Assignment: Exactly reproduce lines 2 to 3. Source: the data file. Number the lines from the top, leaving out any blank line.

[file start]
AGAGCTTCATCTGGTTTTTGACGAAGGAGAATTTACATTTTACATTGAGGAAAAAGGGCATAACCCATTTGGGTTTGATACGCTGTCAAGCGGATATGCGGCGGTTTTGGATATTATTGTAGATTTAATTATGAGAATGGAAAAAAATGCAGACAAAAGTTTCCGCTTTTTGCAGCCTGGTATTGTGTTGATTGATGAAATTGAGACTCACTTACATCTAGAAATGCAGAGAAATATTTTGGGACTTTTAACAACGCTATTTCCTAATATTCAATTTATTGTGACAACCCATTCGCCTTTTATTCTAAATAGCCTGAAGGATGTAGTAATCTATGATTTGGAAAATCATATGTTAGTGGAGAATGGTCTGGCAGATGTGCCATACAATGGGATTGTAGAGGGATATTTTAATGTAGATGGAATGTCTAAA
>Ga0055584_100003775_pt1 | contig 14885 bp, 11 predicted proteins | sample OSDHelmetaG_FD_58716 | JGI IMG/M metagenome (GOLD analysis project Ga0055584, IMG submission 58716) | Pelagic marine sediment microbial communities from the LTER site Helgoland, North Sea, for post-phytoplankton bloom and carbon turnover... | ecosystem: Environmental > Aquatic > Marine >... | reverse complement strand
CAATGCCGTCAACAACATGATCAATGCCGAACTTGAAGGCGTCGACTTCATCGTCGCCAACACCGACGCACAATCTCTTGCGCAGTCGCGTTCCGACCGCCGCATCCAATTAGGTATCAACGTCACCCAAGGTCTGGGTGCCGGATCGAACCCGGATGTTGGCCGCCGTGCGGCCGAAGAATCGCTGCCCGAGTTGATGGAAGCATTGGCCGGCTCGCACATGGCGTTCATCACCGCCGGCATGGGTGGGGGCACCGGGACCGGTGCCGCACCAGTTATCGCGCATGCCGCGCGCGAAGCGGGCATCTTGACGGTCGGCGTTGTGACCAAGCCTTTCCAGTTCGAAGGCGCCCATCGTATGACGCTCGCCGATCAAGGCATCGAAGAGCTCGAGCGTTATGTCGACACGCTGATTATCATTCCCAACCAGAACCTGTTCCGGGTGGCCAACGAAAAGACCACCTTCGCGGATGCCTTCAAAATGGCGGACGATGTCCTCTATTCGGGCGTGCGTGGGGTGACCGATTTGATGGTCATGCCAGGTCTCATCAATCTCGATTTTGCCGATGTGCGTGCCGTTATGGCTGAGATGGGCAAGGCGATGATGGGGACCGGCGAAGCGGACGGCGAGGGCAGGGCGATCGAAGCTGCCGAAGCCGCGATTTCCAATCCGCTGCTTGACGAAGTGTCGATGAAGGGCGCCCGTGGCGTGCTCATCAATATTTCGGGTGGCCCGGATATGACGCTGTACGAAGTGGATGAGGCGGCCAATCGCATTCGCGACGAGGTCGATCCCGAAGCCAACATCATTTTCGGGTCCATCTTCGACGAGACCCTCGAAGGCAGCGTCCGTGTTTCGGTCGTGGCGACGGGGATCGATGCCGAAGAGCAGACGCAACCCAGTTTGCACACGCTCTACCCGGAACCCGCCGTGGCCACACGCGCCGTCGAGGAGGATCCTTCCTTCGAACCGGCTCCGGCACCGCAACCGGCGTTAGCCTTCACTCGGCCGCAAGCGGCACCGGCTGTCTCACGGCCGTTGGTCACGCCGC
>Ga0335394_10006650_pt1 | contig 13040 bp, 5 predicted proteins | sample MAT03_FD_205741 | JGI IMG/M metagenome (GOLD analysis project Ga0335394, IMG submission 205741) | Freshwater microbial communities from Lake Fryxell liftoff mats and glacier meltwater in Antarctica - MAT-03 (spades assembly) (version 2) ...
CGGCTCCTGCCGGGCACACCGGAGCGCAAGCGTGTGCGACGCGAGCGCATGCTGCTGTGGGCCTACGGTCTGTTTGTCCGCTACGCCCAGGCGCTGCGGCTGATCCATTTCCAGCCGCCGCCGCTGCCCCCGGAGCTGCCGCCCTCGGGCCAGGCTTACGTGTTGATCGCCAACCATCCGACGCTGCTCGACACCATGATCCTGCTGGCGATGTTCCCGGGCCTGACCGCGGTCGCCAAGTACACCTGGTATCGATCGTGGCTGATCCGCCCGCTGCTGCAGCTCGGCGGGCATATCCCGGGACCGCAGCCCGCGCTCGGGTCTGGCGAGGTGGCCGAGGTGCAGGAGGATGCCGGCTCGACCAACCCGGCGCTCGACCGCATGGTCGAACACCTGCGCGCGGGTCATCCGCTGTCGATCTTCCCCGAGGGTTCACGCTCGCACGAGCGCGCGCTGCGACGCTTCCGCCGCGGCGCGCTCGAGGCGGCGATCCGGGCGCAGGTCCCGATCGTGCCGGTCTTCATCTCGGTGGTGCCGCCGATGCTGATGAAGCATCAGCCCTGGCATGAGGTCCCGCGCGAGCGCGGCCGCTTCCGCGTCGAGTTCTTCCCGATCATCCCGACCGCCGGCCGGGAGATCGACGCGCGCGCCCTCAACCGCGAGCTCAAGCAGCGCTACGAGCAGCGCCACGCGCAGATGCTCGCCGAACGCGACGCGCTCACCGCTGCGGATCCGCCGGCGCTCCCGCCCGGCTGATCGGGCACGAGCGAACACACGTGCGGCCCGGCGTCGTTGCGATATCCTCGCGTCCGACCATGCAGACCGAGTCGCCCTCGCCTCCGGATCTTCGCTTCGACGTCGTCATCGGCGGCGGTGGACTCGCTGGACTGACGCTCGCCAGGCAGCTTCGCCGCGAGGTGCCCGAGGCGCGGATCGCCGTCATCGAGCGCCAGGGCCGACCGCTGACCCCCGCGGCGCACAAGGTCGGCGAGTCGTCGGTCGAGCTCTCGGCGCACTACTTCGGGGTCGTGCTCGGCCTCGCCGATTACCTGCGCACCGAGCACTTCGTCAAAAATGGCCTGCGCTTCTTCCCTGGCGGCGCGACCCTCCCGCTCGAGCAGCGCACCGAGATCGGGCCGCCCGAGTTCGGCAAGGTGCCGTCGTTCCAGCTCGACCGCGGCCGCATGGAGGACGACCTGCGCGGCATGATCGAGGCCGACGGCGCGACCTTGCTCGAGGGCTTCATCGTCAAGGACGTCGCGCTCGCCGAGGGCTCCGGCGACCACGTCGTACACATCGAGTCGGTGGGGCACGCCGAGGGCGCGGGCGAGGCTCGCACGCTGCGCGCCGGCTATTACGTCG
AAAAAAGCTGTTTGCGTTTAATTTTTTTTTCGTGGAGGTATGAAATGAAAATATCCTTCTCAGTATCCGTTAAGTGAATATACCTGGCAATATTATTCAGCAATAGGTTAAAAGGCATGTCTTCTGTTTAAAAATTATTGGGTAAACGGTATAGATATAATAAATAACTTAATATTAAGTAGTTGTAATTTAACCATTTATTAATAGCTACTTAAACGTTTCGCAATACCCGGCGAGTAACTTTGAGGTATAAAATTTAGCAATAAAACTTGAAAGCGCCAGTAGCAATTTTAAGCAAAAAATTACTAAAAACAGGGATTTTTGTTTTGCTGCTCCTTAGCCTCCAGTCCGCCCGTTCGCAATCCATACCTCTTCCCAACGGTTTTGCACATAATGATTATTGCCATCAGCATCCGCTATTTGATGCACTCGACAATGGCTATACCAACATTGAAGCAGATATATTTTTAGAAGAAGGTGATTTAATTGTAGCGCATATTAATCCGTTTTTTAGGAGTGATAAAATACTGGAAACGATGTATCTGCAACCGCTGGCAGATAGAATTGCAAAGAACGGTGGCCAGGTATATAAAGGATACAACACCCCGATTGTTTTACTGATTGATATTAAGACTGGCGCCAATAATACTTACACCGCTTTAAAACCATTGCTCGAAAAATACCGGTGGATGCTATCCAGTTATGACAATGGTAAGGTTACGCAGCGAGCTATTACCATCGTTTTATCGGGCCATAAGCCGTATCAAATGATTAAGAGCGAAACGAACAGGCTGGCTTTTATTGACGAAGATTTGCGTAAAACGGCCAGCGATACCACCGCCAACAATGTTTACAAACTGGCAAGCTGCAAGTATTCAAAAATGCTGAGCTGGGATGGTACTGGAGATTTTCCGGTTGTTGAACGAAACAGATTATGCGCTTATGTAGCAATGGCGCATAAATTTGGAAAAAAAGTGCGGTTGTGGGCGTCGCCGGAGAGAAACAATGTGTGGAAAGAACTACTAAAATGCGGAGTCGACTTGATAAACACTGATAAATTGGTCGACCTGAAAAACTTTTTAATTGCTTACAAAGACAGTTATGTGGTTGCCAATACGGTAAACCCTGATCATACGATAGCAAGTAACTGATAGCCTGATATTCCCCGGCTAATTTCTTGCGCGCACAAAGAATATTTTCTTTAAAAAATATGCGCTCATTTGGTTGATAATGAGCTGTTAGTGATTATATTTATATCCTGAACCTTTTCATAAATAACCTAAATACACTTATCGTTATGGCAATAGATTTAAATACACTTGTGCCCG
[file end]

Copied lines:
>Ga0055584_100003775_pt1 | contig 14885 bp, 11 predicted proteins | sample OSDHelmetaG_FD_58716 | JGI IMG/M metagenome (GOLD analysis project Ga0055584, IMG submission 58716) | Pelagic marine sediment microbial communities from the LTER site Helgoland, North Sea, for post-phytoplankton bloom and carbon turnover... | ecosystem: Environmental > Aquatic > Marine >... | reverse complement strand
CAATGCCGTCAACAACATGATCAATGCCGAACTTGAAGGCGTCGACTTCATCGTCGCCAACACCGACGCACAATCTCTTGCGCAGTCGCGTTCCGACCGCCGCATCCAATTAGGTATCAACGTCACCCAAGGTCTGGGTGCCGGATCGAACCCGGATGTTGGCCGCCGTGCGGCCGAAGAATCGCTGCCCGAGTTGATGGAAGCATTGGCCGGCTCGCACATGGCGTTCATCACCGCCGGCATGGGTGGGGGCACCGGGACCGGTGCCGCACCAGTTATCGCGCATGCCGCGCGCGAAGCGGGCATCTTGACGGTCGGCGTTGTGACCAAGCCTTTCCAGTTCGAAGGCGCCCATCGTATGACGCTCGCCGATCAAGGCATCGAAGAGCTCGAGCGTTATGTCGACACGCTGATTATCATTCCCAACCAGAACCTGTTCCGGGTGGCCAACGAAAAGACCACCTTCGCGGATGCCTTCAAAATGGCGGACGATGTCCTCTATTCGGGCGTGCGTGGGGTGACCGATTTGATGGTCATGCCAGGTCTCATCAATCTCGATTTTGCCGATGTGCGTGCCGTTATGGCTGAGATGGGCAAGGCGATGATGGGGACCGGCGAAGCGGACGGCGAGGGCAGGGCGATCGAAGCTGCCGAAGCCGCGATTTCCAATCCGCTGCTTGACGAAGTGTCGATGAAGGGCGCCCGTGGCGTGCTCATCAATATTTCGGGTGGCCCGGATATGACGCTGTACGAAGTGGATGAGGCGGCCAATCGCATTCGCGACGAGGTCGATCCCGAAGCCAACATCATTTTCGGGTCCATCTTCGACGAGACCCTCGAAGGCAGCGTCCGTGTTTCGGTCGTGGCGACGGGGATCGATGCCGAAGAGCAGACGCAACCCAGTTTGCACACGCTCTACCCGGAACCCGCCGTGGCCACACGCGCCGTCGAGGAGGATCCTTCCTTCGAACCGGCTCCGGCACCGCAACCGGCGTTAGCCTTCACTCGGCCGCAAGCGGCACCGGCTGTCTCACGGCCGTTGGTCACGCCGC